William Howard Taft transformed the White House stables into a garage, allotted $25,000.00 for the purchase of vehicles, and hired George H. Robinson to be the first presidential chauffeur.  Besides becoming president, Taft was the former Governor-General of the Philippines, Secretary of War, and eventual Chief Justice of the US Supreme Court.  Taft was the first president to own a car at the White House, and the first president to throw out the pitch to begin the professional baseball season.  His first purchase for the White House fleet was a White Steamer, followed by two Pierce Arrows and finally a Baker Electric Runabout, which became a favorite of Mrs. Woodrow Wilson.

President Taft in 1908 Cadillac

Wilson used the cars left over by Taft during his time as president.  After leaving office, he was given a Rolls Royce for his use, complete with the Princeton colors (Orange and Black) and a Princeton tiger radiator cap.

Woodrow Wilson’s “Princeton” Rolls Royce

Calvin Coolidge was an odd duck.  He had only five cars assigned to the White House garage, all Pierce Arrows, and never allowed any to travel faster than 16 miles per hour.  His oath of office was performed twice, the first in his father’s house, by his own father, who was a Justice of the Peace.  He refused to use a telephone while in the White House, and was famous for being a quiet man.  Once at a dinner party, a young woman said to him “I bet I can get three words out of you before the night is through.”  His response was a simple “You Lose.”

President Wilson’s Pierce Arrow

Herbert Hoover was strange in a different way from Coolidge.  He was the only president to have a non-white Vice President (Kaw Indian) and was a prominent humanitarian.  He and his wife spoke fluent Chinese, often, and he was one of two presidents to donate his salary to charity.  Hoover allowed his son to keep two pet alligators that had a tendency to wander the White House rooms, and after he left office, Hoover took a four month road trip across the west.

President Hoover’s 1932 Cadillac V16 Fleetwood Imperial

Franklin Roosevelt’s first limousine was actually owned by Al Capone, who lost it during his tax evasion trial.  His first “purpose built” limousine was dubbed the “Sunshine Special” due to the top always being in the down position.  This 1939 Lincoln was a V12, and fully armored by the Brunn Company of Buffalo NY.

FDR’s Limousine

The Secret Service required the armoring due to an assassination attempt on Roosevelt in 1933, which killed the Mayor of Chicago.  Roosevelt also used several armored Packard Limousines and two V16 Cadillac Limousines dubbed Queen Mary and Queen Elizabeth. Franklin, who was forced to wear a dress by his mother until 5 years old, was related to 11 other presidents, and the only president to serve four terms.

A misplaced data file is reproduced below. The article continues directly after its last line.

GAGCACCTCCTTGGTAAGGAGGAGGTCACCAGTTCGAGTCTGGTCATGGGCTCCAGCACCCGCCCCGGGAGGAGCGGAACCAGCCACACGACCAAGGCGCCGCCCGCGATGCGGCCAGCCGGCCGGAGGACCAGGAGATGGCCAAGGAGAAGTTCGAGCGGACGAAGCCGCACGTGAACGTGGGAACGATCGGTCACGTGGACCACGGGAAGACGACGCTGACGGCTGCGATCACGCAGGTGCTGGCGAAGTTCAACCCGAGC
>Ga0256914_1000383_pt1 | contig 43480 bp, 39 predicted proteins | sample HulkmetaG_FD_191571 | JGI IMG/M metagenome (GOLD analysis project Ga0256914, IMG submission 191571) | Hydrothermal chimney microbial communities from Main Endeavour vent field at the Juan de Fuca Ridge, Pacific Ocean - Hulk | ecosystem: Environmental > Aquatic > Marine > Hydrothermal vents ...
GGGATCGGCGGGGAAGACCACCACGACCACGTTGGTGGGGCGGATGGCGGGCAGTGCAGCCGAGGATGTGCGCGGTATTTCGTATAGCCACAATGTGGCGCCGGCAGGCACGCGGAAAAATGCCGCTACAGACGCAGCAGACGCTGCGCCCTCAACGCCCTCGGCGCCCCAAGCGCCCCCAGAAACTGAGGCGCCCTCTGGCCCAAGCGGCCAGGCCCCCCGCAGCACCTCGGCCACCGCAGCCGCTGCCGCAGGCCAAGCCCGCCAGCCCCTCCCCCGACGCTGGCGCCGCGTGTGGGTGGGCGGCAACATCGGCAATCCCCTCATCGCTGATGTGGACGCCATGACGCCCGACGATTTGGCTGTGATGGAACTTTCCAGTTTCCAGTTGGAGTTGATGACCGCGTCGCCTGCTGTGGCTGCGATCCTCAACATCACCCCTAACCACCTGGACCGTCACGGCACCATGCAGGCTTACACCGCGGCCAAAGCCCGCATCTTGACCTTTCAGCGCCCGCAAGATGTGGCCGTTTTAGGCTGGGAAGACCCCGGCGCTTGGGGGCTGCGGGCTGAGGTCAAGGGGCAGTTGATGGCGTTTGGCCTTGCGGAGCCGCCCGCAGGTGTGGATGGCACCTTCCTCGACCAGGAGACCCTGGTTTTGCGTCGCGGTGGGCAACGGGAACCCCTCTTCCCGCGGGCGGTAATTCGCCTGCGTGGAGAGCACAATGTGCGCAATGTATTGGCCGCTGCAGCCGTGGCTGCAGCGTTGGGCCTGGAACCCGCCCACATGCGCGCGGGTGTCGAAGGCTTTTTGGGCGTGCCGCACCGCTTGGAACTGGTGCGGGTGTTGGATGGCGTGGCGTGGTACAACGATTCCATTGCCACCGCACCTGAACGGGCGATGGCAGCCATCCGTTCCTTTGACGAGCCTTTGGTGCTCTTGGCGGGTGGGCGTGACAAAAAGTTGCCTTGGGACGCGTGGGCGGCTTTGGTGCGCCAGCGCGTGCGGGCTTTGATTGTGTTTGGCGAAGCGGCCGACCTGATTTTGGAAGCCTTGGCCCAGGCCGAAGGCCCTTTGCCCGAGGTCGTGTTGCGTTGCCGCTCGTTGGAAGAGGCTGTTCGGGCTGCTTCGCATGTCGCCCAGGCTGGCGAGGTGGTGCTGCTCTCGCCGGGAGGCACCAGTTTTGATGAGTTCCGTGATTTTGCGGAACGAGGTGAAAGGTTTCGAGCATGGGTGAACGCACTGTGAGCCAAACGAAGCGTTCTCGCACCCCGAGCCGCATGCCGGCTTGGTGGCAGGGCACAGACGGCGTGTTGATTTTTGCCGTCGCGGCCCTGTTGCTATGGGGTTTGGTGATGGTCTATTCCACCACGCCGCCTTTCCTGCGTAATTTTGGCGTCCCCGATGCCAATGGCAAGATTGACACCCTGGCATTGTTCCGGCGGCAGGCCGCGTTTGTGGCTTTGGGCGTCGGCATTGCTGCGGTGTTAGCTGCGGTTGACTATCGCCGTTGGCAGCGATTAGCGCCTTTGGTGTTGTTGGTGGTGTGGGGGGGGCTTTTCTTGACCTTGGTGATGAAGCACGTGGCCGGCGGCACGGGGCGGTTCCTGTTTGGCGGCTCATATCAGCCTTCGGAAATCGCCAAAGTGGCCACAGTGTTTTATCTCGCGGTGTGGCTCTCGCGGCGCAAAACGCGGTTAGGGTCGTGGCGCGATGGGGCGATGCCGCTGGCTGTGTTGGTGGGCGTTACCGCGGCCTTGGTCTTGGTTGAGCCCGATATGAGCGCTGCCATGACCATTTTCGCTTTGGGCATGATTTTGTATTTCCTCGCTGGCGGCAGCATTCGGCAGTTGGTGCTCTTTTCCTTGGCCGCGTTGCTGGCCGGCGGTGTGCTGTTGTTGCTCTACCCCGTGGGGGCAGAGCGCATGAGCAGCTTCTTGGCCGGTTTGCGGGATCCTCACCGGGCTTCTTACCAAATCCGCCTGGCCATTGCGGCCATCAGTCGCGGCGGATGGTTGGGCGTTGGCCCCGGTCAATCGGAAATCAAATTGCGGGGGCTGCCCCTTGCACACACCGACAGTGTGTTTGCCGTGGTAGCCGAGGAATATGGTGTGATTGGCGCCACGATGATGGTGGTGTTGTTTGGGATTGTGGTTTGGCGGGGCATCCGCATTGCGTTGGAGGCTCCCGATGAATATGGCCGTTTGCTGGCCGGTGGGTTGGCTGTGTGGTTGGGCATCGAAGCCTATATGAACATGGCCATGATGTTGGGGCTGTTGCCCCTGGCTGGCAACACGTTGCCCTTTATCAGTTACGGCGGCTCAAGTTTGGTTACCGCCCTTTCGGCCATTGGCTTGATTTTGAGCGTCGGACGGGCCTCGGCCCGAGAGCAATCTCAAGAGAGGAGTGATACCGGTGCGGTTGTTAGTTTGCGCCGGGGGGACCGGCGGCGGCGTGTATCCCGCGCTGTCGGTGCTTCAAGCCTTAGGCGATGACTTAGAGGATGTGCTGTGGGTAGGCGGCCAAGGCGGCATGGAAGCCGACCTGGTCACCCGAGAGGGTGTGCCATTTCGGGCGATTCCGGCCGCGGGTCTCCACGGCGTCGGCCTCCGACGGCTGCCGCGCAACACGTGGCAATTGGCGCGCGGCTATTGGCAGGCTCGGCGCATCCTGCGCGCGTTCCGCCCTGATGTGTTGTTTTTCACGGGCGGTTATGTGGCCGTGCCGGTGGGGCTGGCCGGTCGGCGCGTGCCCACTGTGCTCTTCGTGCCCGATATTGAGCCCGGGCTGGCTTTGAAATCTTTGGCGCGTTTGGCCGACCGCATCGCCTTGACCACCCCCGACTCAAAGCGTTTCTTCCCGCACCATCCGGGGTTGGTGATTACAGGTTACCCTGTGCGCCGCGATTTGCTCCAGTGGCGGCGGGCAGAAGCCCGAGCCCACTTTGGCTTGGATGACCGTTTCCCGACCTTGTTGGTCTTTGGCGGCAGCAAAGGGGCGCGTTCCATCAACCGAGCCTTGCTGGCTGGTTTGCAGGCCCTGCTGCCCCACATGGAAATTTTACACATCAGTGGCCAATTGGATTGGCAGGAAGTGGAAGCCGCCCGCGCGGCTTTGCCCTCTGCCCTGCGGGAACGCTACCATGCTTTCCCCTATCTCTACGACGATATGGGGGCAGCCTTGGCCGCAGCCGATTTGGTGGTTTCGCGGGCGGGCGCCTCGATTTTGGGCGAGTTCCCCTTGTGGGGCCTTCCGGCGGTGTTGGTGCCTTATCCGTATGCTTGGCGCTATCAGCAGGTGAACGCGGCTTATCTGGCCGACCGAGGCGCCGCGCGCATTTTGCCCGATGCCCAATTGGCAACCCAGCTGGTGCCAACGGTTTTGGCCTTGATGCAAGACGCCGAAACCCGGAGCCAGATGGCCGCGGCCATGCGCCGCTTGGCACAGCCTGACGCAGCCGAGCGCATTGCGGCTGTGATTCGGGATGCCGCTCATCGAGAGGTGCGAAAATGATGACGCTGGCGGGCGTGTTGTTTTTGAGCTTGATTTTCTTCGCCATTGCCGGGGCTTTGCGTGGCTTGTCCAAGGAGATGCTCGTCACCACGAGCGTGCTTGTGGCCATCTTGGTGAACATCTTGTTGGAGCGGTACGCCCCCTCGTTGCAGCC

“Sunshine Special”

Harry S Truman disliked GM, so when it came time to replace the old Sunshine Special, he went to Ford.  Ford delivered ten specially built 1950 Lincoln Cosmopolitans to the White House, all armored, one a convertible, and all with added headroom for “high silk hats.”  The passenger compartment had gold plated metal fixtures, and the three and a half ton cars were powered by only 152 meager horses.

1950 Lincoln Cosmopolitan “Bubbletop” limousine (Queen Elizabeth II, President Eisenhower, Prince Phillip)

Dwight D. Eisenhower increased the White House garage to 37 vehicles, and converted the Lincoln convertible into a bubbletop by adding a plastic roof over the rear portion of the car. Eisenhower, who once hurt himself trying to tackle Jim Thorpe in football, was the only president to be a private pilot, the first to travel in a helicopter, and the first to submerge in a nuclear submarine.

1952 Chrysler Imperial Presidential Parade Limousine

For most, the “modern” era of presidential motoring begins with John F. Kennedy.  I will continue on with this list in my next post.

Article courtesy of Chris Raymond

Photos courtesy of searching through Google Images for hours

Sunset Boulevard

Sunset Boulevard

“I am big, it’s the pictures that got small.” – Norma Desmond, Sunset Boulevard

Recently, while spending a rainy day watching old movies, I was reminded of a great automotive icon that is rarely spoken of today.

Classic Wood

Classic Wood

What type of car do you think is a Woody Is it the Wagon Queen Family Truckster from the movies with its “metallic pea” paint and its sheets of fake wood? A beach buggy complete with surfboard? Something that can’t be discussed on a family website? For me, a New Englander, the Woodie brings to mind a great 1930’s station wagon driving up a quiet road in Vermont, the brightly colored leaves reflecting off the golden wood beams.

Woodies are known throughout the world by many different names, such Woody, Woodie, Beachwagon, Estate Car, Shooting Brake, or Brake de Chasse. They’re basically wagons with the rear section of the car made of woods like Ash and Mahogany. The beauty of each detail in these cars are amazing. Finger Joints on boards that are wrapped around the shape of a door, or the sanding and varnish work on the inside roof are as magnificent as any work by Stradivarius. The color of the wood varies with each individual make or restorer. Creating the finished product is an art, and restoring pieces of wood to match the originals is almost a miracle.

Woodies have been around since the dawn of the automobile when many bodies were created using aluminum and steel with wood bolted onto the frame. Railroads used these cars for the transport of customers and luggage because they were inexpensive, giving the cars the name “station wagon.”

Woodies were usually base cars with few options, but as the popularity grew, many luxury car brands created their own versions. In Europe, classic coachbuilders like Franay and Henri Labourdette worked in wood creating “skiff” and “torpedo cars” with boat-like lines on the chassis made by companies like Rolls-Royce, Renault, Panhard and Delahaye.

By the end of the 50’s, most Woodies were discontinued, with the remaining being created by third-party coachbuilders. New automobile regulations and improved body designs forced the end of the true Woodies, and replaced them with “faux” cars with plastic beams and sheeting. Except for a brief period during the “retro” phase recently, the days of the Woodie are over. People who really need to have the look can still buy kits for everything from a PT Cruiser to a Smart car, but I don’t think there are many cars today that would benefit from 1930’s-style wood paneling.

Article Courtesy of Chris Raymond